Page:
Hyundai-Kia managing director, Kim Hae-jin, said his company would focus on diesel hybrid technology rather than electric vehicles in the short term.
“[Diesel hybrid] commercialisation will be established around 2011.“Electric cars will be produced in 2011 as well, but it will take five or six more years to churn them out. So the company will concentrate more on diesel hybrid models,” he confirmed.
Kim would not reveal which models would receive the diesel hybrid system first, but did explain that it would be a “mild-type” hybrid (with the motor and engine running together) rather than a “full-type” hybrid like the Toyota Prius (where the two operate separately).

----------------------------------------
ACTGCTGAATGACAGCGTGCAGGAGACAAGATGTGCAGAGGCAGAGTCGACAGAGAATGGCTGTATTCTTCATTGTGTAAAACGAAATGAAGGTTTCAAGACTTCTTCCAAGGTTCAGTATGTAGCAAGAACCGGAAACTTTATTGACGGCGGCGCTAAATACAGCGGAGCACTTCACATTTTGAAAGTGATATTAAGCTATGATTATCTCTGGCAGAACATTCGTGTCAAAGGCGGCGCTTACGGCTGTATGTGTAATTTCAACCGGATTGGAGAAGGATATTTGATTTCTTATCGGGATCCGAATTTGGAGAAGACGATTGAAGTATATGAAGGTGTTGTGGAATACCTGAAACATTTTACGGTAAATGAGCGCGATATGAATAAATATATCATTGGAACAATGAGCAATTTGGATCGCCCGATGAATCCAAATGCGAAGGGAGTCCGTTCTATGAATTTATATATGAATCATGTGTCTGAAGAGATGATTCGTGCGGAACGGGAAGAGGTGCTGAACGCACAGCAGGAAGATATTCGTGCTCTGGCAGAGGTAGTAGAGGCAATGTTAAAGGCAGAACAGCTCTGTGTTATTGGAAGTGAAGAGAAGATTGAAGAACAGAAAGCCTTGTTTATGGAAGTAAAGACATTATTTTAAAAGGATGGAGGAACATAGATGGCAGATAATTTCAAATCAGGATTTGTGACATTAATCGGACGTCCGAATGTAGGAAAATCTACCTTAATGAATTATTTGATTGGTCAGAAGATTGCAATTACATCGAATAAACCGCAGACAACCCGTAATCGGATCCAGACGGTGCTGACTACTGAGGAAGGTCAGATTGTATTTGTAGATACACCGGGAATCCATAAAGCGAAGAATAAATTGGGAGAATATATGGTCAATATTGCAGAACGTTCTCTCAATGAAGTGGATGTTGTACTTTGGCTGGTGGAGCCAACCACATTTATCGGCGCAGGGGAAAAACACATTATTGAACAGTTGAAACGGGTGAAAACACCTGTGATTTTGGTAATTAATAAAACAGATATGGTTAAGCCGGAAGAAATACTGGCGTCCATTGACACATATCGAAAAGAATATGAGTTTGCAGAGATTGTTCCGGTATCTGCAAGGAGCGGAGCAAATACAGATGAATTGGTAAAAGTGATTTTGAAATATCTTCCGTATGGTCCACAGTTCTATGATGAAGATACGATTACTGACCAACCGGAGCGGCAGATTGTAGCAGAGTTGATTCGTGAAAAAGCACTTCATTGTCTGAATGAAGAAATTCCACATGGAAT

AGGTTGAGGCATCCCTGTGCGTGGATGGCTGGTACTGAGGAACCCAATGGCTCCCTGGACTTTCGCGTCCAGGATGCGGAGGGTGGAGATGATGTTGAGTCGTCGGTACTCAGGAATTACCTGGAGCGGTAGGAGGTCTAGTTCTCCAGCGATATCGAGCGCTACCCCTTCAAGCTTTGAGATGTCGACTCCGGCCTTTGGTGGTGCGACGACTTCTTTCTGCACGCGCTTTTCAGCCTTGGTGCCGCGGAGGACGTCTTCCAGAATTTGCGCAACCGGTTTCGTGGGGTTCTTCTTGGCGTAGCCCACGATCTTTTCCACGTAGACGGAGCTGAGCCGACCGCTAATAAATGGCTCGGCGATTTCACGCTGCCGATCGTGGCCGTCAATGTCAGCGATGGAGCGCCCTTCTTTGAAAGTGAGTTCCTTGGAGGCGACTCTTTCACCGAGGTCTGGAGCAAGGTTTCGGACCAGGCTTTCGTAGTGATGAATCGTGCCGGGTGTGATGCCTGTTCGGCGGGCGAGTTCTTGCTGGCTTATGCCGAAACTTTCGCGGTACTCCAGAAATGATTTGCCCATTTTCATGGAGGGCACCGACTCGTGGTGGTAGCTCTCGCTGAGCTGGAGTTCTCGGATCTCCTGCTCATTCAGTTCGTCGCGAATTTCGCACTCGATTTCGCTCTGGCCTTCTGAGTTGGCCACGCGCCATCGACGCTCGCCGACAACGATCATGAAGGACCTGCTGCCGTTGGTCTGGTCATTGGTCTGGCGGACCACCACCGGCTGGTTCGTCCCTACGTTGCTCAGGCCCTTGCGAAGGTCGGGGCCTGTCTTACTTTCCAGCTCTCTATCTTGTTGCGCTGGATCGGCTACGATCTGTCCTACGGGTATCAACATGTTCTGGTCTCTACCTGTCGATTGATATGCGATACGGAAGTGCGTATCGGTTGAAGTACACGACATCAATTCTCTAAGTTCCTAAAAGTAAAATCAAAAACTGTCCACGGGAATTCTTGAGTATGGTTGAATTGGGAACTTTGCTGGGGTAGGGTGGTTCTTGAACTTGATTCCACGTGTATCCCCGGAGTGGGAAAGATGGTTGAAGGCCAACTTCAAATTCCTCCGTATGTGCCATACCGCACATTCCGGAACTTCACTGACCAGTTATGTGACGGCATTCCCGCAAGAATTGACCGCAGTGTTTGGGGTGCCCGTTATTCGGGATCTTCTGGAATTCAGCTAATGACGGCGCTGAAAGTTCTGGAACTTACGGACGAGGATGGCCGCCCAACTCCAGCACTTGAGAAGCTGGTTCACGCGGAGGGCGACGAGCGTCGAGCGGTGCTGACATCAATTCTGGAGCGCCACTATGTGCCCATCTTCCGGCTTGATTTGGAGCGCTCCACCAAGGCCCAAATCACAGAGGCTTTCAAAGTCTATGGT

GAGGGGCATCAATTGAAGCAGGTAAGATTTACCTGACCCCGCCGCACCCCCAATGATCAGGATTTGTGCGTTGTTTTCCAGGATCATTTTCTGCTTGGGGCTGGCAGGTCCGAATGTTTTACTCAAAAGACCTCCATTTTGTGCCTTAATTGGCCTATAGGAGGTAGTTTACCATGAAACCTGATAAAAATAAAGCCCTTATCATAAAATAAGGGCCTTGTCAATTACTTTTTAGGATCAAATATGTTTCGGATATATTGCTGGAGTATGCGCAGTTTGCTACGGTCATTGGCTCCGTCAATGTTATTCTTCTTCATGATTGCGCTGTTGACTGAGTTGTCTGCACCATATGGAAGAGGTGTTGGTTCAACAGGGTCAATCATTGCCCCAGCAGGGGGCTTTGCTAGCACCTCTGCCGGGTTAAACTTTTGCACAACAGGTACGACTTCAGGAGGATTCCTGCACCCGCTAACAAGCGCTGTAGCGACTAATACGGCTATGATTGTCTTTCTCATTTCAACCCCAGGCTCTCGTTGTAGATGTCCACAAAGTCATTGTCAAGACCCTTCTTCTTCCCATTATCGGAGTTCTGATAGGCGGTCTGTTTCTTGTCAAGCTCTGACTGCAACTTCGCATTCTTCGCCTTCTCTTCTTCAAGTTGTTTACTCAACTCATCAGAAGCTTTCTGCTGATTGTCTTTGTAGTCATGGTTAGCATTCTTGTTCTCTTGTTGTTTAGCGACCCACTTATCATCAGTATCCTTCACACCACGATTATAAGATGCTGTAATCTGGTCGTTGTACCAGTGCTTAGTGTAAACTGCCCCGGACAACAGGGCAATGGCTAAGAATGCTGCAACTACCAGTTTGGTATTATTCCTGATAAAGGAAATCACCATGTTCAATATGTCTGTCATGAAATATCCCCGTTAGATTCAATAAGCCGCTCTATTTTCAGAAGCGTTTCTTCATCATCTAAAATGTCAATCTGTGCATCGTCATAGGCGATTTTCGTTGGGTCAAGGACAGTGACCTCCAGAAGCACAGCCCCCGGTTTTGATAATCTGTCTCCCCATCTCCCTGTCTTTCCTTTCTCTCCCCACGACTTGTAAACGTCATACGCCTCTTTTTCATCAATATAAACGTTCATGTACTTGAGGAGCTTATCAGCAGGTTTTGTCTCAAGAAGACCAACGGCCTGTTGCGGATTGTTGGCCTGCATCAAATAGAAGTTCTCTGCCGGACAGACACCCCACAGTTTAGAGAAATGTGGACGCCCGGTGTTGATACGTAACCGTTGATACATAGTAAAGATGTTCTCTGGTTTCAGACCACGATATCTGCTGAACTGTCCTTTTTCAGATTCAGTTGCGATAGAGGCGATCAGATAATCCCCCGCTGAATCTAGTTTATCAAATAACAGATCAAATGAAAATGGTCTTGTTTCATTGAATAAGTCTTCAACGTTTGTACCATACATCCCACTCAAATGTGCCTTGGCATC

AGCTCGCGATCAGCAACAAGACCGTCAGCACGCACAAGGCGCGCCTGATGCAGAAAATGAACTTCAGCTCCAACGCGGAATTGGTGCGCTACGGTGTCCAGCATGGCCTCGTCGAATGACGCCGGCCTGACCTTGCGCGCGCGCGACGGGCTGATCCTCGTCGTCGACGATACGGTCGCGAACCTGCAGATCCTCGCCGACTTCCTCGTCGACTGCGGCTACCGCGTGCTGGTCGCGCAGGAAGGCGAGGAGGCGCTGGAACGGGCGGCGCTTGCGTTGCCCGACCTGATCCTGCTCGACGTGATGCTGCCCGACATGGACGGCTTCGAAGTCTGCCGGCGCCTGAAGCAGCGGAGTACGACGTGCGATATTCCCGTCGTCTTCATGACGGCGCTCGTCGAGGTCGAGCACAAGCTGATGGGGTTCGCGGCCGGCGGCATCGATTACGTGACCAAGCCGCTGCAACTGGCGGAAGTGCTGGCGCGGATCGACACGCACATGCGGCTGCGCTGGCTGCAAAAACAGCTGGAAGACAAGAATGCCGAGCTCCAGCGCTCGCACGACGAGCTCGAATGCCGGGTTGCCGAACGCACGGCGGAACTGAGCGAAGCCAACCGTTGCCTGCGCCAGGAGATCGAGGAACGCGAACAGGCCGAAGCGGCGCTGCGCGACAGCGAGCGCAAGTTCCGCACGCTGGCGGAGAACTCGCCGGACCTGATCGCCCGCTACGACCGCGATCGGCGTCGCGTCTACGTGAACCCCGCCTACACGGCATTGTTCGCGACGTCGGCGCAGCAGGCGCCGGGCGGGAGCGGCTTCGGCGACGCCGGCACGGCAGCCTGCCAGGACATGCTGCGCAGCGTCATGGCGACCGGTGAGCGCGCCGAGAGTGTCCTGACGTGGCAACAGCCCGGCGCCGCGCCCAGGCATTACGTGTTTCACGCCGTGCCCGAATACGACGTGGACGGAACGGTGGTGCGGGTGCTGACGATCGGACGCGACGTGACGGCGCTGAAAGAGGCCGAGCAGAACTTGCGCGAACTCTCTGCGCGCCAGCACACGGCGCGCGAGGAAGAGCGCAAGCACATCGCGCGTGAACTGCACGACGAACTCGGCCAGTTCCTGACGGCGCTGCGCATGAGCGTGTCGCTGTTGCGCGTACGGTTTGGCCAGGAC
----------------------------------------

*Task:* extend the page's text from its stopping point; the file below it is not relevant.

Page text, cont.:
Kim said his company would forge ahead with the technology despite dwindling demand and government surcharges on diesels in South Korea, citing the efficiency gains international popularity of diesels as reasons to pursue it.
“Combustion efficiency will surge 30 percent in hybridised diesel engines, over the 25 percent rise expected in gasoline hybrid engines.”
So far no manufacturer has released a mass-produced diesel hybrid vehicle.
Peugeot will be among the first next year with its 1.6-litre 308 HDi, capable of 3.4 litres/100km and CO2 emissions of just 90g/km.
Mercedes-Benz has also invested a significant time and money into its BlueTec concepts, which are nearing production-readiness.